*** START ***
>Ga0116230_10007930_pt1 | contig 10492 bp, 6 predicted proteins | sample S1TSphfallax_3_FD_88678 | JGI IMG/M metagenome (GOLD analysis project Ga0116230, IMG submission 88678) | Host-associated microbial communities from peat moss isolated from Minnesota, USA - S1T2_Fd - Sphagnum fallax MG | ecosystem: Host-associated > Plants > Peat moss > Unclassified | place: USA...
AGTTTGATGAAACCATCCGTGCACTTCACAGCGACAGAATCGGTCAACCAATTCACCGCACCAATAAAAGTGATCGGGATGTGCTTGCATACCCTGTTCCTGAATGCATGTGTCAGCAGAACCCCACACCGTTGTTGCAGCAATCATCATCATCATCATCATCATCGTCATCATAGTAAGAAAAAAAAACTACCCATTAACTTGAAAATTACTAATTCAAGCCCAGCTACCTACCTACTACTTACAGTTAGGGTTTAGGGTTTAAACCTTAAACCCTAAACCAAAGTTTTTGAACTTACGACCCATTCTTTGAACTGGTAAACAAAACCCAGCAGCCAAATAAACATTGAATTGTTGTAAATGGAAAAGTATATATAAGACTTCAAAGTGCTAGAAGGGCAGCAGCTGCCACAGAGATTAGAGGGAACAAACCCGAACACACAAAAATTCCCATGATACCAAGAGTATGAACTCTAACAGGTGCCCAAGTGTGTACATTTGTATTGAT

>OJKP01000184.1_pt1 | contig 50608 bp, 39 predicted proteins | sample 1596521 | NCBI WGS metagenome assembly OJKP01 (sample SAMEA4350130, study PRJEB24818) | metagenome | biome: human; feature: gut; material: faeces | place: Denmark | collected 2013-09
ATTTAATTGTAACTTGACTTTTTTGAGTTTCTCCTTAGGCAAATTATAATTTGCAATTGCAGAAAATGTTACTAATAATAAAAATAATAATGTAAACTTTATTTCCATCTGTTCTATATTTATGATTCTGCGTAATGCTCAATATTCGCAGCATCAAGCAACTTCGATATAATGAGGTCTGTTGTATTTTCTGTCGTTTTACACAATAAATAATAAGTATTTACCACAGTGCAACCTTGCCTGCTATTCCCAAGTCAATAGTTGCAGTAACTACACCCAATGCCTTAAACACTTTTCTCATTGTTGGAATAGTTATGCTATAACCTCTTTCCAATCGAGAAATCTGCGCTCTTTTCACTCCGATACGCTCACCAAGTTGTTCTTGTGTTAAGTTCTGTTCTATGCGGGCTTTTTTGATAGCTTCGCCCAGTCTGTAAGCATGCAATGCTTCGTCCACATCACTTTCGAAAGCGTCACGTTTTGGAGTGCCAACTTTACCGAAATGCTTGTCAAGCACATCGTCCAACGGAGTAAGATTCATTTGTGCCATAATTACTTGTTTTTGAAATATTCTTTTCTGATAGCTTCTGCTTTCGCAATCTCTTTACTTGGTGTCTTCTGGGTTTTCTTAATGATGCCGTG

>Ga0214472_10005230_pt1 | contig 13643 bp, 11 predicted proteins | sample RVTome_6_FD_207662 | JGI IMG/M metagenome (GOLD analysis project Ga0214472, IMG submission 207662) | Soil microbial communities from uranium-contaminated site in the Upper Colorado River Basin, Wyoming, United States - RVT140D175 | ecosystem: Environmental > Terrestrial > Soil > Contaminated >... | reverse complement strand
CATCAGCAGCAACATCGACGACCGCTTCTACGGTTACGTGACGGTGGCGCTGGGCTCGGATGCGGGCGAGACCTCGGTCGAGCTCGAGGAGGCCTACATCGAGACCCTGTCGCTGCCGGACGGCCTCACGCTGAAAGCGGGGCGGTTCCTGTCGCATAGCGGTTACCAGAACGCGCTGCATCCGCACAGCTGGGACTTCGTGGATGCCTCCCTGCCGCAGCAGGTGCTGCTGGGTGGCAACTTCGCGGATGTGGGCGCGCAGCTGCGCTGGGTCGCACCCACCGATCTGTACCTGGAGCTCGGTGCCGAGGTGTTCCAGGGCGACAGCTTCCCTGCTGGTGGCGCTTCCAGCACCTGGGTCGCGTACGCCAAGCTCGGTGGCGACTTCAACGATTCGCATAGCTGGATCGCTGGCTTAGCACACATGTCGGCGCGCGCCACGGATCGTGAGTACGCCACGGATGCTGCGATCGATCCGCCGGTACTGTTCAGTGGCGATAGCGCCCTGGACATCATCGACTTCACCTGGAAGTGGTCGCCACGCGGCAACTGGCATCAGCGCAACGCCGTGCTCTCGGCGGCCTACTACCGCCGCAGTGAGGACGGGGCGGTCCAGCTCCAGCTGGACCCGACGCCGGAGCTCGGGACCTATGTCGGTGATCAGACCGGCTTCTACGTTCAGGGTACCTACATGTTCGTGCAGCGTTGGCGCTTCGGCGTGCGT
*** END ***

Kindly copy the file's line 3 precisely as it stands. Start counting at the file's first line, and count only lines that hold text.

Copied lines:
>OJKP01000184.1_pt1 | contig 50608 bp, 39 predicted proteins | sample 1596521 | NCBI WGS metagenome assembly OJKP01 (sample SAMEA4350130, study PRJEB24818) | metagenome | biome: human; feature: gut; material: faeces | place: Denmark | collected 2013-09